Private Bag 129, Hobart, Tasmania 7001, Australia 3Department of Biological Sciences, Macquarie University, North Ryde, NSW 2109, Australia

4CSIRO Oceans and Atmosphere Flagship, Ecosciences Precinct, Brisbane 4102, Australia 5Centre for Applications in Natural Resource Mathematics, School of Mathematics and Physics,

University of Queensland, St. Lucia 4072, Australia 6Waters and Coastal Science, New South Wales Department Office of Environment and Heritage,

Department of Premier and Cabinet, P.O. Box A290, Sydney South 1232, Australia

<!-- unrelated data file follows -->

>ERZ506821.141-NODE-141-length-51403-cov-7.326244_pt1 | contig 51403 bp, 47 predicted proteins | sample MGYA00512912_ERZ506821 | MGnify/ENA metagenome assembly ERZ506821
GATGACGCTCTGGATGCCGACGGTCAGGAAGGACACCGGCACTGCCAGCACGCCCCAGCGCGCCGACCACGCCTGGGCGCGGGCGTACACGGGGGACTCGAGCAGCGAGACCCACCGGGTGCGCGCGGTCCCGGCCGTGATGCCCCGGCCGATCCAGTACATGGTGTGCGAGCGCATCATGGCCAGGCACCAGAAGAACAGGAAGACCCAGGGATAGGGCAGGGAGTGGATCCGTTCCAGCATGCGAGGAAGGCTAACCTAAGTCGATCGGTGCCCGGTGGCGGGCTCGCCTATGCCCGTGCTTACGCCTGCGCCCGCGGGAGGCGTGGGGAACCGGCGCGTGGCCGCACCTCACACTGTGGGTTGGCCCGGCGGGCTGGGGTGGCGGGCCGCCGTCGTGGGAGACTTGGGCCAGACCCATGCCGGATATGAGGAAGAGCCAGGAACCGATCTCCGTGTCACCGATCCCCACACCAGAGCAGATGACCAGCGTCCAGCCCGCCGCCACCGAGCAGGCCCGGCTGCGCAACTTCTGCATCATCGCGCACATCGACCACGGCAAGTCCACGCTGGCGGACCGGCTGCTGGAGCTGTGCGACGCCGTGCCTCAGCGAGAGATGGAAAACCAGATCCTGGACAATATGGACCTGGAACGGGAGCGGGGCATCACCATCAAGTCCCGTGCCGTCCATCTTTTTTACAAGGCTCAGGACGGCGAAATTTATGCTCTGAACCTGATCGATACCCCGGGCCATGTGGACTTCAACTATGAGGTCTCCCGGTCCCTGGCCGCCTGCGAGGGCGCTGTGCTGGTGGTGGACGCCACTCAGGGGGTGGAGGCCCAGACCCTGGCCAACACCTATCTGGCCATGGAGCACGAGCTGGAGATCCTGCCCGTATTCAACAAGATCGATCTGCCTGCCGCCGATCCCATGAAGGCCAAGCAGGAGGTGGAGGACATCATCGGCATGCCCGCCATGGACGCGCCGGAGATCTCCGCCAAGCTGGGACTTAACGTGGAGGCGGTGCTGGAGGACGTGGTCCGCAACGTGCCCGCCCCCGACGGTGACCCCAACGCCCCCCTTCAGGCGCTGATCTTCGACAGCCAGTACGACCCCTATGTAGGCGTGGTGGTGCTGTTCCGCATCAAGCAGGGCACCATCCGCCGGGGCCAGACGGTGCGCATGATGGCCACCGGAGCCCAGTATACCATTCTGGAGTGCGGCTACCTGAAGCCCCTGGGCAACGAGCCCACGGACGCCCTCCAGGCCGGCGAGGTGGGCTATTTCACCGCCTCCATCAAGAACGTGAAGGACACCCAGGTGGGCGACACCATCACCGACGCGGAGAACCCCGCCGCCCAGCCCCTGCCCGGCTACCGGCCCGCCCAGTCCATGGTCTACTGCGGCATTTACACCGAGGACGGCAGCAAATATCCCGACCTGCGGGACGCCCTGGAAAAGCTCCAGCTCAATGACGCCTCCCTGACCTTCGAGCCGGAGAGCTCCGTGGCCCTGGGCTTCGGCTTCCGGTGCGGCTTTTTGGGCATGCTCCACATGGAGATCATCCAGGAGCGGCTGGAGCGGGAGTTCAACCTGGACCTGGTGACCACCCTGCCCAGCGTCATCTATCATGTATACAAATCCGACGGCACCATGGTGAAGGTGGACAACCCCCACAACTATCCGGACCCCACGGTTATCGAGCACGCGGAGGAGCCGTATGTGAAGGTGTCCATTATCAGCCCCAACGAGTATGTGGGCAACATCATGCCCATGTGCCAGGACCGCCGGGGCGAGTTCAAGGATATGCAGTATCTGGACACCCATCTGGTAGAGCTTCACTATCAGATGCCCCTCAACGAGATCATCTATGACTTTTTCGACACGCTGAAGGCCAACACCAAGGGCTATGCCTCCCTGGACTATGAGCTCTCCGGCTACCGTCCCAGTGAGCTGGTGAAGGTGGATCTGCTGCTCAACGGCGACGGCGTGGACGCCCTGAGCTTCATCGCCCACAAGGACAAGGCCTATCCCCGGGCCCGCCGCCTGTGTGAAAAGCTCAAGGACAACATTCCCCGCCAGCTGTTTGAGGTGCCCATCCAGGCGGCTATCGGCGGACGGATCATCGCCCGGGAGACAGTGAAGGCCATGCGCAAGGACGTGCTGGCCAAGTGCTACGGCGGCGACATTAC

Establishing trends in phytoplankton diversity and biomass, particularly in relation to climate change, is challenging and requires reference to baseline observations. Detecting changes over seasonal, interannual, and interdecadal timescales requires the collection of long-term datasets. Australian marine ecosystems and their constituent phytoplankton have been studied only in the last approximately 100 years, focused on the south-eastern coast of Australia, as this is the site of the major population centres. The coastline of south-eastern Australia is dominated by the dynamic East Australian Current, as well as a diverse range of estuaries, each with its own distinct riverine inputs, tidal cycles, and ushing times. Warming of the East Australian Current over the past century at two to three times the global average, combined with increased nutrient loads and encroaching coastal urbanization, is likely to have had an impact on the coastal environment, ecosystems, and supported phytoplankton communities. Even though sporadic research has been undertaken into the diversity, distribution, and ecology of marine and estuarine phytoplankton over the past 80 years, the rst long-term time-series investigations have only recently been completed. In this review, we conducted a meta-analysis of 90 phytoplankton studies from 1933 to 2015 and examined the major themes covered and methodologies used. We examined ve datasets spanning the past 50 years from the long-term coastal station off shore from Port Hacking, Sydney. Whilst species composition and distribution appear to have changed over time, our knowledge of their systematics and identication has also expanded. Sixty-three species, 5 genera, and about 19 potentially harmful species have been described from south-eastern Australian waters over the past 30 years, and many represent rst-time Australian records. The emerging use of next-generation sequencing and quantitative molecular methods for phytoplankton identication and enumeration is likely to enable us to identify signicantly more diversity than previously considered present in these waters, as well as enable faster and more reliable enumeration methods. The baseline information presented in this review provides a valuable reference point to determine future research directions and assess future changes in phytoplankton communities in south-eastern Australia.